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Picture: REUTERS
Picture: REUTERS

SA’s unemployment crisis is a national disgrace, the most heartbreaking betrayal of the dreams and promises of our liberation. 

There is a relationship between GDP growth and employment. The National Development Plan (NDP) has a GDP growth target. It also has a jobs target — to increase employment from 13-million in 2010 to 24-million in 2030. But achieving these targets is apparently not the responsibility of the two most important institutions in the country. No wonder the NDP is a joke.  

The National Treasury is interested only in debt. If you read all the 2021 budget documents — more than 1,200 pages — the department says nothing about how SA will create jobs and achieve full employment. And the SA Reserve Bank cares only about inflation.

Throughout the worst economic crisis in almost a century — since the start of the lockdown two years ago — Reserve Bank governor Lesetja Kganyago talked only about the inflation rate. Yet US Federal Reserve chair Jerome Powell and his predecessors, including Janet Yellen and Ben Bernanke, always talk about jobs.

According to Stats SA’s latest labour force survey, there were 12.5-million unemployed people in SA during the fourth quarter of 2021. The expanded unemployment rate was 46.2%. The country had unemployment rates of 77% for youth, 50.7% for black Africans, 55.7% for black African women, 53.2% in the Eastern Cape, 52.8% in Limpopo and 52.4% in Mpumalanga.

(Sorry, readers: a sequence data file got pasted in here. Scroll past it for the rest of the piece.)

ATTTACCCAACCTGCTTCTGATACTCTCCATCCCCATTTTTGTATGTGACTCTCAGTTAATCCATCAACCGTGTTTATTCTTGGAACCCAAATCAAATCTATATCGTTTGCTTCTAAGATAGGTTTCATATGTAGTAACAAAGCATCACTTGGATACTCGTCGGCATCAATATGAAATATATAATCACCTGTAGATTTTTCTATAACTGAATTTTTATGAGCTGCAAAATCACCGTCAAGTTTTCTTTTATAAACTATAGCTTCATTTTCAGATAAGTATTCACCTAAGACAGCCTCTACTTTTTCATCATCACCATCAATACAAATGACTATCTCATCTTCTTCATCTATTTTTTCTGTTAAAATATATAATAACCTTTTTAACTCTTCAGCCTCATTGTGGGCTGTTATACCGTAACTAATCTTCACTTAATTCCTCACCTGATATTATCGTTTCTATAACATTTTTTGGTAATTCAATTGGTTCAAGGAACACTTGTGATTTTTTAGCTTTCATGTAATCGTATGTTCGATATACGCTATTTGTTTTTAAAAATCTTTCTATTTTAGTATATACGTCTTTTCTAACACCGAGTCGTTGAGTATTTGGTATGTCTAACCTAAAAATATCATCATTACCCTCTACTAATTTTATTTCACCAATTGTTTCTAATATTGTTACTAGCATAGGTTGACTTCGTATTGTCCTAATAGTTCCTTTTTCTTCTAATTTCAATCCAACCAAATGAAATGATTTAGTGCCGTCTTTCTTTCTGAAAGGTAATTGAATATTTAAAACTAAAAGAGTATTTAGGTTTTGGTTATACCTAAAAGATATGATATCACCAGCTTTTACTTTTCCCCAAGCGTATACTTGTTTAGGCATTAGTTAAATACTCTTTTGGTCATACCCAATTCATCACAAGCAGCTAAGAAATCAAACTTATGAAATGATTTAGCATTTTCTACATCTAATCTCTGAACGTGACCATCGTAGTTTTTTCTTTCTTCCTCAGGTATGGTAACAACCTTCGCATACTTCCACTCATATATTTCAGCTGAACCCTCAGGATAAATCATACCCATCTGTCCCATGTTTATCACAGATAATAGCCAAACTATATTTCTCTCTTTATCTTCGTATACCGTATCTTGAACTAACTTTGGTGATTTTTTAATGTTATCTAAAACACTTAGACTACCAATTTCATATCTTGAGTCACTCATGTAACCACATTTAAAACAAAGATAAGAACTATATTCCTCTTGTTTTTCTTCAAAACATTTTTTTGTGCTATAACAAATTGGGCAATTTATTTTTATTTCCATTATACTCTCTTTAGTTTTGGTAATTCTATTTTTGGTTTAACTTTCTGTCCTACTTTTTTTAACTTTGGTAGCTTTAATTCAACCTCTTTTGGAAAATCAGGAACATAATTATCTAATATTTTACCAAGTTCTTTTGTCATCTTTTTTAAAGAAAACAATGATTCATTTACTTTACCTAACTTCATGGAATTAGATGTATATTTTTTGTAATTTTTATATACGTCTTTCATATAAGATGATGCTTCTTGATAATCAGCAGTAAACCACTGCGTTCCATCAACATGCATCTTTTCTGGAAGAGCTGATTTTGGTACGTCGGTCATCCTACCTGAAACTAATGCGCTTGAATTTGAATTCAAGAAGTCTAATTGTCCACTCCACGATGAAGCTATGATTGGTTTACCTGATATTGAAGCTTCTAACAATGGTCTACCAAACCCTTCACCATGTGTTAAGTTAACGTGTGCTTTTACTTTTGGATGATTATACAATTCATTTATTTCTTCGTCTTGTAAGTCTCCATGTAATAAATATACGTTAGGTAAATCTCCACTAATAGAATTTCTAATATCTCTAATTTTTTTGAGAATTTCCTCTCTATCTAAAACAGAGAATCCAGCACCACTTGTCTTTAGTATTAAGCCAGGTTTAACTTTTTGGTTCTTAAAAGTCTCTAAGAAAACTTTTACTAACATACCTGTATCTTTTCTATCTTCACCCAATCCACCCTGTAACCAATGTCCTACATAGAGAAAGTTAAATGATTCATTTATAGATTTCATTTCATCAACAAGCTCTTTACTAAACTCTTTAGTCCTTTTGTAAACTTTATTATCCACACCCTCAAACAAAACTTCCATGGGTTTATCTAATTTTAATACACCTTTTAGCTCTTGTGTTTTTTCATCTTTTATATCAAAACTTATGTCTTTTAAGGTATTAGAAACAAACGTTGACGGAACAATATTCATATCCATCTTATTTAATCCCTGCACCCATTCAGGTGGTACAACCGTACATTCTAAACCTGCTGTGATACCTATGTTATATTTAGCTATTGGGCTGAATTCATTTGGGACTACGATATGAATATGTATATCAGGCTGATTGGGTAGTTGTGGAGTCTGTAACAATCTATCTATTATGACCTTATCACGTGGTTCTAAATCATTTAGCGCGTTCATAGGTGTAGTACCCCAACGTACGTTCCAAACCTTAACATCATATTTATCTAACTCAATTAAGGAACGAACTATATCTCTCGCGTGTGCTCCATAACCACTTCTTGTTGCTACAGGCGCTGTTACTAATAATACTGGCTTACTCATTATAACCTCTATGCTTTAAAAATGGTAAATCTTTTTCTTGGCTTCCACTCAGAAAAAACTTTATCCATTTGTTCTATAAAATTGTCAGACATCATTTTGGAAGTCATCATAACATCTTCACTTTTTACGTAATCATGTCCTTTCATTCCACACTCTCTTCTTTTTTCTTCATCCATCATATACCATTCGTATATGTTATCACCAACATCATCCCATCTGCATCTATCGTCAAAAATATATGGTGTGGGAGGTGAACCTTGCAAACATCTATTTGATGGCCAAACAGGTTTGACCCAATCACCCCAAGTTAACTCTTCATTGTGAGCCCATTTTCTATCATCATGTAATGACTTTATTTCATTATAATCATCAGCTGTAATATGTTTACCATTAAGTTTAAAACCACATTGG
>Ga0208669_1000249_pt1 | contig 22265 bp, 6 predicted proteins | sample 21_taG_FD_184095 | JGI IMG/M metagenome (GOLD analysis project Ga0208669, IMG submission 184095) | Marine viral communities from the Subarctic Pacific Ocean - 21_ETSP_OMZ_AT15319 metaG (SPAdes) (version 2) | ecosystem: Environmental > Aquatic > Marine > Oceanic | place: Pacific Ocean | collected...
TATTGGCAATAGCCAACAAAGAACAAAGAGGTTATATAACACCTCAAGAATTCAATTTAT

The labour absorption rate, which measures the percentage of the working-age population (aged 15 to 64) that is employed, was 36.5%. The average for upper-income countries was 59.7% in 2021. For black Africans the absorption rate was 33.5%, compared with 62.6% for white people. For African women it was 32.4%. In the Eastern Cape only 28.3% of the working-age population was employed.

During the last quarter of 2021 there were 10.2-million youths (aged 15 to 24) in SA, of whom only 3.4-million were in the labour force and 3.4-million (32.8%) were in neither employment nor education or training. The tertiary education participation rate for Africans was 20% in 2019, according to the Council for Higher Education. In South Korea it was 98.5% in 2019.

Between December 2008 and December 2021 youth employment in SA plunged by 812,000 (51.1%) to 778,000 from 1.6-million. The number of unemployed youths increased by 641,000 to 2.6-million, pushing the youth unemployment rate to a horrifying 77% from 55.2%.

Between December 2008 and December 2021 the labour force grew by 6.3-million people. But employment fell by 225,000 to 14.5-million people. The number of unemployed increased by 6.5-million as 450,000 jobs were shed in the formal sector and 118,000 were lost in private households. A mere 282,000 jobs were created in the informal sector and 61,000 in agriculture.

A sectoral analysis shows that a total of 1.3-million jobs were created — in finance (635,000), community & social services (433,000), transport (121,000) agriculture (61,000) and mining (21,000). But 1.5-million jobs were lost, in manufacturing (781,000), trade (439,000), construction (143,000) and private households (118,000).

On this dangerous development path of 1.8% GDP growth until 2030, assuming an employment multiplier of 0.8 and an annual average 2.4% growth in the labour force — slightly lower than the pre-Covid average between 2013 and 2019 — there will be almost 17-million unemployed people in SA by 2030. The unemployment rate will be 50.9%.

The time has come to change course and chart a new path towards economic development until 2030 and beyond. There must be a new macroeconomic policy framework that has a GDP growth target of at least 6% a year that is binding on both the Treasury and Bank, with the objective of achieving full employment. We must all start behaving differently.

• Gqubule is founding director at the Centre for Economic Development & Transformation.

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